Axes To Grind
Having and "axe to grind" is a phrase that means you've got a dispute to take up with someone or possibly an ulterior motive. I've seen and/or participated in several such axes in the past 24 hours and it's gotten me thinking that the Internet, email, blogging, etc is a particularly great way to grind such axes.
Alley Insider and Valleywag have posts up today addressing the WSJ story about Insight Venture's individual partner's making a $3mm investment in Photobucket that turned into $40mm for them personally instead of their LPs. This is a tricky part of the venture capital business, full of conflicts, and one that I have had to be very careful about myself. When I read the story, my first reaction was why this story and why now? Photobucket was sold almost two years ago. It turns out that both Peter kafka of Alley Insider and Owen Thomas of Valleywag were pitched this story and didn't bite. And Owen Thomas wonders outloud on Valleywag:
I was fascinated by the question of who wanted to get Insight, and why. I'm still at a loss. Insight has a low profile in the industry; as a late-stage investor, based in New York, it rarely dabbles in Silicon Valley's splashy younger startups. (Its sexiest investment is SkinnyCorp, the New York-based parent company of Threadless, a website which sells T-shirts.)
So: A spurned entrepreneur? A rival venture capitalist who lost a deal to Insight? It's useful to keep in mind that venture capitalists can make a lot of money on side deals — deals they heard about in the course of doing their day jobs. 'Twas ever thus. The person who thinks he ratted out Insight, though? He'd like you to believe that some venture capitalists are so venal and so foolish as to torpedo their entire careers over a tiny deal that happened to turn out well. Insight's opponent, whoever he is, underestimated the firm's intelligence — and some reporters' intelligence, too.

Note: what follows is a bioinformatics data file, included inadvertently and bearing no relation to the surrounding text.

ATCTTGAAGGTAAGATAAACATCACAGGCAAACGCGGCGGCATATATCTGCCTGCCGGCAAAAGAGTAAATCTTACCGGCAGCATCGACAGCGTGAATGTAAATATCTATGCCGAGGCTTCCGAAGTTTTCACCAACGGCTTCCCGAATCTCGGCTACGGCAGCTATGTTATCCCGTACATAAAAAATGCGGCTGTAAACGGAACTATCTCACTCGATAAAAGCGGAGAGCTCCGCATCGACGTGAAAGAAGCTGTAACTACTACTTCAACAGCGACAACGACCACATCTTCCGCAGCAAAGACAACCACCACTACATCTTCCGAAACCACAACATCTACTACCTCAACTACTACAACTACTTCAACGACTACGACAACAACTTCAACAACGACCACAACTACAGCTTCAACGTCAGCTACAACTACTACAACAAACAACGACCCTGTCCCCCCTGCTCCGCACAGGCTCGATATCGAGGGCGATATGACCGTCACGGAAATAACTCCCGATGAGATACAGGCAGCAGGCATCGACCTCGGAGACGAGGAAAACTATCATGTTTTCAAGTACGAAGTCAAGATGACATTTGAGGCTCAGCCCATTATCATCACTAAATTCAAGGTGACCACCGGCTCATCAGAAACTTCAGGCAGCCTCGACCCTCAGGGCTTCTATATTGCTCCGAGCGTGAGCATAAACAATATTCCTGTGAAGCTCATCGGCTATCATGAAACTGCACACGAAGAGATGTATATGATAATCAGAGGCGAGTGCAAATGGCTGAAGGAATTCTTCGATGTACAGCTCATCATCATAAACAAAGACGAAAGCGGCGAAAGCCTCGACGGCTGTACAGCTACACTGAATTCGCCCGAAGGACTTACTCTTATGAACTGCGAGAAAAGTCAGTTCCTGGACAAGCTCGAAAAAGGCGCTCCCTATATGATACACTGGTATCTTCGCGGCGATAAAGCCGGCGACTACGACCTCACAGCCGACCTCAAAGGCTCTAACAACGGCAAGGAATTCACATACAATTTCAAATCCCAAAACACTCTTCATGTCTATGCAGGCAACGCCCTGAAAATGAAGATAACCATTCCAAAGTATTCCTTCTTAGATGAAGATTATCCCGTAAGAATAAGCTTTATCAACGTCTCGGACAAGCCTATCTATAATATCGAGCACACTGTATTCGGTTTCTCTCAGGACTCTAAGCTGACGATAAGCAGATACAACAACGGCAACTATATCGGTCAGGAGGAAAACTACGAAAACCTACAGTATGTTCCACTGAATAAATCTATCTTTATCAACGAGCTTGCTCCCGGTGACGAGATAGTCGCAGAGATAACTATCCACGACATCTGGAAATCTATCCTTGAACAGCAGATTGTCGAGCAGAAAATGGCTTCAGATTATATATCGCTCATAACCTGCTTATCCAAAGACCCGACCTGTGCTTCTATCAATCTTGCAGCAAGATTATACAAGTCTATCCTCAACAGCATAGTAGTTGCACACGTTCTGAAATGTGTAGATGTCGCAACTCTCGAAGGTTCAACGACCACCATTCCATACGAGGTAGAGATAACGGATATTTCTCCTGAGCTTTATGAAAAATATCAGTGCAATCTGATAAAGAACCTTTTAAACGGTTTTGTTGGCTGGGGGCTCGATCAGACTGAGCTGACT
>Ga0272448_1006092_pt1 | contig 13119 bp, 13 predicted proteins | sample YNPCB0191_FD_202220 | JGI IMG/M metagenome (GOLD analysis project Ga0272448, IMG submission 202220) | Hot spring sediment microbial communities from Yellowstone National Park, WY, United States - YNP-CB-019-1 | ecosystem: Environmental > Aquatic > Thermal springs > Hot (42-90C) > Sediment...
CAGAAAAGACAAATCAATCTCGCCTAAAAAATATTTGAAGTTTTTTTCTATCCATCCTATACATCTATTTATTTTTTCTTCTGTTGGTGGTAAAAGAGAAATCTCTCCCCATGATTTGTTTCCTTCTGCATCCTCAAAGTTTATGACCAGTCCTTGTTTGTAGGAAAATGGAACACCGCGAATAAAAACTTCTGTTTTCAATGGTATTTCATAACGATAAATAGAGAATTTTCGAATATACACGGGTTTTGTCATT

Yesterday I got an email from a person who is unhappy with TypePad's data portability offerings. He is "trying to get the word out that TypePad's users are truly locked in". He asked me to blog about it. Others have blogged about this issue, but I didn't feel sufficiently knowledgeable so I forwarded the email to a friend at Six Apart. My friend wrote back that:
Since day one TypePad's provided an easy way to get your content out of the tool, with the well-documented MT import/export format, and for years has supported domain mapping so that users can own their own URL and keep that with them if they choose to move their blog to another platform or service.
[He] rightly points out that the MT import/export format doesn't include the permalink of the entry. Our efforts now around data portability are focused on the IETF standard AtomPub, which is fully supported in TypePad.
I then passed that back to the guy who emailed me. I guess I am now weighing in on and highlighting this debate, but I still don't know where I come out on it. I am all for data portability within reason. But it's also clear to me that the people who are taking on Six Apart have some sort of axe to grind and I don't know what the motives are and that bothers me.
I've also had several email exchanges and one blog comment in the past day with people who have complained about one or more of our portfolio companies. This happens to me a lot, at least a few times a month, but it happened several times yesterday. I always refer these people to right people in our companies and take mental note of the complaint. Most of the time, these complaints are totally legit and I am well aware of the deficiency and trying to help our companies address it. But sometimes the tone of the complaints, the level of anger and tone of the conversation, leads me to wonder what's up with the people who are making them. Do they have an axe to grind?
I guess journalists deal with this all day long and have developed tools, tricks, and techniques to deal with this issue. I could use some advice as an investor and blogger to help me deal with it. I think it's only going to grow as an issue for me.